Tech Industry and Millennial Expectations Play Outsized Roles in Paid Leave Adoption, According to New Report
Research from The Paid Leave Project Identifies Factors Behind Adoption in U.S. Private Sector
SEATTLE, March 1, 2018 – Competitive pressure, millennial workforce expectations, and the outsized influence of the technology industry are among factors impacting voluntary adoption of paid family and medical leave programs in the U.S. private sector, according to new research by The Paid Leave Project.
The year-long project gathered information from more than 470 large U.S. employers across 23 industries to identify which factors impact a company’s decision to voluntarily offer paid family and medical leave.
“The need for paid leave programs is already part of our national conversation,” said Angela Romei, director of The Paid Leave Project. “This new data is crucial to help employers better understand the decisions that will positively impact their workforce and business operations.”
Changes in the national labor force are accelerating paid leave decisions, according to the research. The emerging 21st century workforce, led by the millennial generation, values work-life balance even more than previous generations. Companies say the expectations of their millennial employees are driving them to consider adopting or expanding paid leave.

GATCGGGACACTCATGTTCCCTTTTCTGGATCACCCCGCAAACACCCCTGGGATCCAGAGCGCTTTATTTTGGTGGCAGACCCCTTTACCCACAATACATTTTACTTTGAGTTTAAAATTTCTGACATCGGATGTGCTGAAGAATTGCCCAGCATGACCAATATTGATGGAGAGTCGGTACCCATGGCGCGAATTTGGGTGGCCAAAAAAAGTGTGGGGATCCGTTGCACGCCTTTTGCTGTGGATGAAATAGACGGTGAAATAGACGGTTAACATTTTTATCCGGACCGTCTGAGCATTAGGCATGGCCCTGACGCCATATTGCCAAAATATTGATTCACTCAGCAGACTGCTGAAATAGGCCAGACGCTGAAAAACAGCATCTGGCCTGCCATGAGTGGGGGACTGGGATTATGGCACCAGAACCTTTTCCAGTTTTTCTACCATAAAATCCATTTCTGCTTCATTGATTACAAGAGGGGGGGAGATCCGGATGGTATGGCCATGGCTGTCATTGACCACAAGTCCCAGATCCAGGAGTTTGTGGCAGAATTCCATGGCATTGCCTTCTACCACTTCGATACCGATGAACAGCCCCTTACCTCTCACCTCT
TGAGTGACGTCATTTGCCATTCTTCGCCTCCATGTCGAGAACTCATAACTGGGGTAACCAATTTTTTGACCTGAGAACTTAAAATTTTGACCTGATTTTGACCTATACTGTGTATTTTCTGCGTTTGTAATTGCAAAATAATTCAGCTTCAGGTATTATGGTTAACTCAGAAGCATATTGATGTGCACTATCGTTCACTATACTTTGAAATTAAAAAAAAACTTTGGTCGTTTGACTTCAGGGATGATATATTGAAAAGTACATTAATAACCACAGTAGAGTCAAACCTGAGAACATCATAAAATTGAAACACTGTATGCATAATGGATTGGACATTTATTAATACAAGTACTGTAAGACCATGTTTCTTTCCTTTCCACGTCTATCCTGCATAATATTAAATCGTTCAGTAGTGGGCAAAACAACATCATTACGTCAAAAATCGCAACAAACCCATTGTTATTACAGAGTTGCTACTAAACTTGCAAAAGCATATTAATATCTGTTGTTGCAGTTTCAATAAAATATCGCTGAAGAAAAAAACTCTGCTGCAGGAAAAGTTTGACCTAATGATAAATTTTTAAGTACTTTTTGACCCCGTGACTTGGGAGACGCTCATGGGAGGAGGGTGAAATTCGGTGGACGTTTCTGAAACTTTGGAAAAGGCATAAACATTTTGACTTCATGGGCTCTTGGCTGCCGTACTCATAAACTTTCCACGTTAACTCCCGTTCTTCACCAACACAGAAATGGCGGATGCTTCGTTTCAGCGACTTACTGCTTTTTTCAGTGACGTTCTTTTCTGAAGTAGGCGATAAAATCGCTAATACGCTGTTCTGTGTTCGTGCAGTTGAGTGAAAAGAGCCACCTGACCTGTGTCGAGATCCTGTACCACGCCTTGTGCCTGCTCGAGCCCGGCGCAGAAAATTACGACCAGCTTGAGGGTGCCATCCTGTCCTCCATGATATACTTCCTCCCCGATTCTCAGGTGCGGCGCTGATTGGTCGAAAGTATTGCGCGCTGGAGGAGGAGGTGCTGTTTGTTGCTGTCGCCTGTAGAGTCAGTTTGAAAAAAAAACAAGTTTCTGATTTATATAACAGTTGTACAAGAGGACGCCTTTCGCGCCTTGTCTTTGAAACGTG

The influence of the technology industry, with typically generous paid leave programs, extends beyond its own sector and across the country as its benefits become widely known and expected. Companies cited this kind of employee pressure, as well as the positive benefits of being an industry leader, as top factors in their paid leave decisions.
While employers cited the cost of offering paid leave as a key concern, the complications of managing the benefit are proving to be just as much of a barrier, especially in low-profit-margin industries. The full research report includes in-depth interviews with companies that are paving the way in solving scheduling and other such workforce management challenges.
An overview of the complete research findings is available at The Paid Leave Project. The report builds on earlier work by The Paid Leave Project and the Boston Consulting Group, which in 2017 released Why Paid Family Leave Is Good Business, a summary report from initial research into the paid leave practices of more than 250 U.S. companies.
In 2018, The Paid Leave Project will focus its research on industry-specific dynamics, the challenges for companies in states with current or pending legislation, and how employers are tracking paid leave data, results, and return on investment.